By 9:30 pm or so, the neighbours each had to go off to do errands or deal with things, so Tracy and I packed up the tea and cookies and headed into the house. She just arrived from California two days ago and is suffering from major jet lag. We've been joking that her body may be here but her brain has only made it as far as Labrador as yet. She's wanting dinner at breakfast time and breakfast at dinner time, and she falls asleep every couple of hours. I can really sympathise with the falling asleep part. I have no air conditioning and the fan keeps the house at perfecct nap temperature.
We realised this morning that it was the end of the month and I needed to collect some cash from the bank for my grooms' salaries and for my housekeeper, so we grabbed a bottle of cold water from the freezer and headed into Maadi to seek out friendly ATM's. On the way into town, as I was driving along the Mariouteya Road with the canal on my left, I noticed a red VW Beetle come zooming up behind us to pass us on the left. As the car was just behind me and to my left, it suddenly veered severely to the left and sailed off the road into the canal. We screeched to a halt along with all of the other traffic on the road and everyone ran back to make sure that the driver was all right. One of the other drivers had already jumped down into the canal to help the driver out of his car and was assisting him in climbing the bank. The car was rather dinged up in the front, but otherwise man and Beetle looked pretty good considering what they'd just been through. One of the nicest things about Egyptians is that they will almost always stop to help you if you have any sort of accident.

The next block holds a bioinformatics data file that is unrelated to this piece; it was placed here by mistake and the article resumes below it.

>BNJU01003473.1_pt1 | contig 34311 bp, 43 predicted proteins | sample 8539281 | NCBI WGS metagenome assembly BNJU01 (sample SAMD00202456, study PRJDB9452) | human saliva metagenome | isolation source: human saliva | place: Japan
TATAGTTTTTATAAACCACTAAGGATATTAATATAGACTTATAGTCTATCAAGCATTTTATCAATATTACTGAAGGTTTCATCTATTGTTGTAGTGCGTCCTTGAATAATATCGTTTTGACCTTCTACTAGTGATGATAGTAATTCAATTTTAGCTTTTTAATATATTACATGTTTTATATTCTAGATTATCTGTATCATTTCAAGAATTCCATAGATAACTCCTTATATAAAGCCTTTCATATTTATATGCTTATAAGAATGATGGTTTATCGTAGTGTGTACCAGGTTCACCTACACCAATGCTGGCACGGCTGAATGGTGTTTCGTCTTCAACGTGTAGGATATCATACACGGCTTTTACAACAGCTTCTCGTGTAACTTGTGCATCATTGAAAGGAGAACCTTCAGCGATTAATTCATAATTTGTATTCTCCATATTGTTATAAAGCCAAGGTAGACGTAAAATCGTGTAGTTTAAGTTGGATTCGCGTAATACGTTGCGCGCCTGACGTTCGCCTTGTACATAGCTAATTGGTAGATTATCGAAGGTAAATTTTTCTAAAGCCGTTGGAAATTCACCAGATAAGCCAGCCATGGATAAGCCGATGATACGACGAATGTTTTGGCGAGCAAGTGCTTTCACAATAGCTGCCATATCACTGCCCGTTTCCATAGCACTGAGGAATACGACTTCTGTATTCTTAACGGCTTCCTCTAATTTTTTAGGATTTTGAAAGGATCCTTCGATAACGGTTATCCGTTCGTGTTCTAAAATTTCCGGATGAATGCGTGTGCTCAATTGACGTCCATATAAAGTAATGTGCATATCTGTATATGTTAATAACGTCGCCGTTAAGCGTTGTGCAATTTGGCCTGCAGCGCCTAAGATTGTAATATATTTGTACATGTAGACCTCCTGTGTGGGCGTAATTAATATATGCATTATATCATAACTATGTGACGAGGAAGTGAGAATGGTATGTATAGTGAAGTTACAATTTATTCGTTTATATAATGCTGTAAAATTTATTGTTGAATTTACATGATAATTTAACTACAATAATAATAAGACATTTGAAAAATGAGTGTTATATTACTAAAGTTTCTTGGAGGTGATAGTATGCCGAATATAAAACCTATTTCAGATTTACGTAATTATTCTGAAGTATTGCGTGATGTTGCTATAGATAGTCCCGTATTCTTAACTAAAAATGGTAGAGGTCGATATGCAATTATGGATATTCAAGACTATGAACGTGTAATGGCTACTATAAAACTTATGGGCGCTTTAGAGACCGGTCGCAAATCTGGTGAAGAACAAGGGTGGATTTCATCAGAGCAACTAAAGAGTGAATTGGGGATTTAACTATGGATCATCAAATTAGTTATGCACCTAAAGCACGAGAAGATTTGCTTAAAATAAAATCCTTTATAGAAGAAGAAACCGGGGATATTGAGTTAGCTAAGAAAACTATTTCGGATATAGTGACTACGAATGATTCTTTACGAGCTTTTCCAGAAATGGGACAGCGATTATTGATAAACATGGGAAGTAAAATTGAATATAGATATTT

After searching out a variety of ATM's we finally found one whose system wasn't down and which also had cash so that I could pay my grooms and housekeeper. Electrically speaking, today wasn't the best day for ATM's. We then went hunting some minor items that were needed at home and for the horses. A jerry can of disinfectent for washing down floors was requested by the grooms. I needed to find some decently priced rubber thongs, and there were a couple of items from the grocery store. When we finished the errands we were so happy to be home.
Tracy (on the left with our friend Merri) came to Egypt about a year ago last February with the endurance women and, as she puts it, realised that there were things she needed to do here. She explored possibilities for a year then went back to California for her sister's wedding in June. She was amazed at what a great conversation starter "I live in Egypt" is. Everyone wanted to hear about Egypt and how she found living here. Not everyone could understand her decision to come back to work here, but I suspect that we are going to have some more American visitors next winter. That's great from my point of view, since the more people who come to Egypt to visit us, the more will go back to the US and tell others that it's really a lovely place. Especially on a Thursday in the summer.
By the way, many many thanks to Blogger for organising the ability to post a number of pictures in one post. Wow! This is fun.